26 October 2011

Wheat Free, Crispy Apple Tart made with Homemade Wheat Free Puff Pastry Dough.

Yes, it is possible.

It is possible to make a successful, homemade wheat free puff pastry dough, with Spelt flour.  Classic puff pastry dough scares people because it sounds complicated.  Yes, to make it perfectly takes some practice, but if you follow a few do’s and don’ts, you should be able to make dramatic puff pastry the first time.
There is so much you can do with a classic puff pastry dough.  From croissants, to fruit tarts, to pies and snacks.
Over the weekend we made a Crispy Apple Tart with the puff pastry dough, and even managed to keep a part of the dough for breakfast croissants. 

This tart manages to taste intensely of butter and apples at the same time.  You will also feel a delightful delicate crunch when you bite into a piece.
Ingredients for Crispy Apple Tart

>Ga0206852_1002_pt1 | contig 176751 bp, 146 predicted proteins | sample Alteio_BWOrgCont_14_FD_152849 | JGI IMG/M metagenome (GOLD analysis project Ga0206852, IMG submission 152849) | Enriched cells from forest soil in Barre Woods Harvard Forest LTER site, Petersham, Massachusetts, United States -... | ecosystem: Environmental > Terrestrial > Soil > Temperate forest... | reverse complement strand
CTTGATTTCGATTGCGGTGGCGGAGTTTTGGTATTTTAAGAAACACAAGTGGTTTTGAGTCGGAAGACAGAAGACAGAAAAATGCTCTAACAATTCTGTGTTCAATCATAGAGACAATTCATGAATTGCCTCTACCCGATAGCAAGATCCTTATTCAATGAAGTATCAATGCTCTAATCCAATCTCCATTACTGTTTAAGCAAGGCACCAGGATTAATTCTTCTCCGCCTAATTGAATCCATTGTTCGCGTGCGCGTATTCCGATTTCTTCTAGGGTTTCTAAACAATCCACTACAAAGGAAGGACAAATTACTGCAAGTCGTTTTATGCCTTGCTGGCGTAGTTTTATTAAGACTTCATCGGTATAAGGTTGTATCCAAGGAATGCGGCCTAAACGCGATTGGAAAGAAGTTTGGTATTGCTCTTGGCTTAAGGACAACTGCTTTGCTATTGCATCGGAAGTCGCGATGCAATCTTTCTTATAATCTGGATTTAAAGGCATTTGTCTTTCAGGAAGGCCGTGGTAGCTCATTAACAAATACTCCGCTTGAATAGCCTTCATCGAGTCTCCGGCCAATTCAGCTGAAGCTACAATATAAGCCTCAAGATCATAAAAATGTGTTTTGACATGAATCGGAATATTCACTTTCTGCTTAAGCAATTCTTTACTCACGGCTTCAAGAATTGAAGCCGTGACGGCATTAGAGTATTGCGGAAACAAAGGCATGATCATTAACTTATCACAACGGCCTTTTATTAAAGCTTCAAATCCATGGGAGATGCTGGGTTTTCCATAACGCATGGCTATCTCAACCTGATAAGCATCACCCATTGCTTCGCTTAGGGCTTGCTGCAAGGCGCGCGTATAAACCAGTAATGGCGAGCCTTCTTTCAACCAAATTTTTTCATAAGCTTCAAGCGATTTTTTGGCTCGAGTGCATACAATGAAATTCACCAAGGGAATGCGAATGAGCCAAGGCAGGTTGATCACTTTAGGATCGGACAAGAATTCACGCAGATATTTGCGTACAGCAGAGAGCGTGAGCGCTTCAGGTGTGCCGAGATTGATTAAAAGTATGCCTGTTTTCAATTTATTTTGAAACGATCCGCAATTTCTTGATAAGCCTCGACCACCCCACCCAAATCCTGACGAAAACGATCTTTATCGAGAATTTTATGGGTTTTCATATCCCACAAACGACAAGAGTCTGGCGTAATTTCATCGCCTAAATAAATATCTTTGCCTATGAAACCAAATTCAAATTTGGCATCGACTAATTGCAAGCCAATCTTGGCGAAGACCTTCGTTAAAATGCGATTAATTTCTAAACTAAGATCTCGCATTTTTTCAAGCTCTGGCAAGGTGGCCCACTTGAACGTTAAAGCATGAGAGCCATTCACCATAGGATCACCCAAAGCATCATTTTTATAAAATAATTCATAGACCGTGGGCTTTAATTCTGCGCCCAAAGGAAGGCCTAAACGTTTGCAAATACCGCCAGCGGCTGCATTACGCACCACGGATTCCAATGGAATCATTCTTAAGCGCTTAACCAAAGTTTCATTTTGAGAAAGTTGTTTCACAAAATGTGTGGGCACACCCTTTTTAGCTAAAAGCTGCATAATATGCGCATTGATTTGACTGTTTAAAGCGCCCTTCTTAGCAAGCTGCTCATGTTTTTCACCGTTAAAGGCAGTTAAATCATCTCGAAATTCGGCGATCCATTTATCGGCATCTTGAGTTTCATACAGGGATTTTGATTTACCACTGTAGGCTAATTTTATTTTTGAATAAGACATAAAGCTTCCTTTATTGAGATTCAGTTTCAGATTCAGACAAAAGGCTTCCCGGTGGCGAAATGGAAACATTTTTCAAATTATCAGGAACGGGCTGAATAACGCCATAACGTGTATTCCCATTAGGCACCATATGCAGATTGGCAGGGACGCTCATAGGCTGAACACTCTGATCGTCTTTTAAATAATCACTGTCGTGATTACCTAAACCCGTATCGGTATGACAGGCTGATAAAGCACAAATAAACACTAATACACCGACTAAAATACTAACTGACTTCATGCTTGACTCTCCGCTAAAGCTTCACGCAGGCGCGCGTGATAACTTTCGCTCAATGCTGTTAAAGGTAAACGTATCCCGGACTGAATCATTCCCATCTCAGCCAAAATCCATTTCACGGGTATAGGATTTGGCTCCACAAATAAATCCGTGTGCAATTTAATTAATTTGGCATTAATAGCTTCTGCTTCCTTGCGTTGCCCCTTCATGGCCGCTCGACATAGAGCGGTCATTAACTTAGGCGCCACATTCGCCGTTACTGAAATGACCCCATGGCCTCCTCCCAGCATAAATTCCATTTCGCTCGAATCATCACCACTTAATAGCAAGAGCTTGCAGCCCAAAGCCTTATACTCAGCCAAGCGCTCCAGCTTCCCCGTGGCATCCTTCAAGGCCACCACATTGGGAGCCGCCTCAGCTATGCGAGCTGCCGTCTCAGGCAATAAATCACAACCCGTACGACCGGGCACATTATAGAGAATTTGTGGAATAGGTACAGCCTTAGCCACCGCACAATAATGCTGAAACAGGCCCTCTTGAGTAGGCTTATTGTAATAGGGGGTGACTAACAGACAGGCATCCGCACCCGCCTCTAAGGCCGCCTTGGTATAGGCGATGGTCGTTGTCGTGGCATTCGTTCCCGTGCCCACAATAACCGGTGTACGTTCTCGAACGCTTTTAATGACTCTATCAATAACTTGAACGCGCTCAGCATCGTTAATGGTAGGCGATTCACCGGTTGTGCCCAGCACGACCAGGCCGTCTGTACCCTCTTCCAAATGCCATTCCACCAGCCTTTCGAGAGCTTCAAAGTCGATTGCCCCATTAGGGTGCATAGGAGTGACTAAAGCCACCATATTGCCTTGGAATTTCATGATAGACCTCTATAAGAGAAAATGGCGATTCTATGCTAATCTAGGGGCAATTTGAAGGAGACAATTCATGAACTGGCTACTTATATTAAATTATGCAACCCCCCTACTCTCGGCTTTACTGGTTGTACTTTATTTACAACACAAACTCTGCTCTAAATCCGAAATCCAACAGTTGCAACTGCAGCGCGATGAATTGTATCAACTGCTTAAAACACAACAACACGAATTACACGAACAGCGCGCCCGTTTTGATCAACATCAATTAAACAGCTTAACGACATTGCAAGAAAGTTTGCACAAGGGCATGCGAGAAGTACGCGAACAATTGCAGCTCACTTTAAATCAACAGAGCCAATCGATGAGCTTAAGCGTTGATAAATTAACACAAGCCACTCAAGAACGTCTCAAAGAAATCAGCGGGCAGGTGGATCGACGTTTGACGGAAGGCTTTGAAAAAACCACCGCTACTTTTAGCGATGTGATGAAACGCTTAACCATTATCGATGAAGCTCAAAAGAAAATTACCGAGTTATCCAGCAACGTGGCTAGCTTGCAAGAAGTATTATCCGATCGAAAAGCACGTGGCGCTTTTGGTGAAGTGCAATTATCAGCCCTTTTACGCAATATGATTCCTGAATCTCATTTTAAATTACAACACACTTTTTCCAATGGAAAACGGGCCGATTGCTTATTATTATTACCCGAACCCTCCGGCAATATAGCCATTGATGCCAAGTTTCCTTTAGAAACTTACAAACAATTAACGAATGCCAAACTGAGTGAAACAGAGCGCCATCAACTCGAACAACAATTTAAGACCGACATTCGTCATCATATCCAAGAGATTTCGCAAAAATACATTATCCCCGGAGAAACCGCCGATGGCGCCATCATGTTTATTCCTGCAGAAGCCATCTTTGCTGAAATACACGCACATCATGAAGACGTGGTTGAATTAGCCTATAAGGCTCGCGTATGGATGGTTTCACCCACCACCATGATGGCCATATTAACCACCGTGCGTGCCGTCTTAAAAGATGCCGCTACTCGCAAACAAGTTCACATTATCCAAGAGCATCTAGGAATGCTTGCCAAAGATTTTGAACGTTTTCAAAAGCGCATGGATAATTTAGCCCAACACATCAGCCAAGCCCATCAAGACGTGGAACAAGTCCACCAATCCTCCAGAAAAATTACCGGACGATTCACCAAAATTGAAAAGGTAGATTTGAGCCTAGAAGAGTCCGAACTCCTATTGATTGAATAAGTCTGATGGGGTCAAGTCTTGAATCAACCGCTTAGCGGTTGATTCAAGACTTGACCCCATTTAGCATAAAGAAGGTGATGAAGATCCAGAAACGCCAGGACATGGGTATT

Makes one 11 by 14 inch or 28 by 35 cm tart
1 recipe puff pastry dough, 4 turns instead of the traditional six
4 large apples, such as Golden Delicious, Macintosh or local tart varieties for baking, but not Granny Smiths
3 tablespoons sugar
½ cup butter, melted
Classic Puff Pastry Dough
Tips on a classic Puff Pastry Dough (The same for spelt or all purpose flour):
  • Remember, you’re basically enclosing a packet of butter in some pastry dough and then rolling it out and folding it over itself to create layers. 
  • Keep the dough cold or the butter it contains will melt and the integrity of the layers will be lost. Before baking, trim off the edges.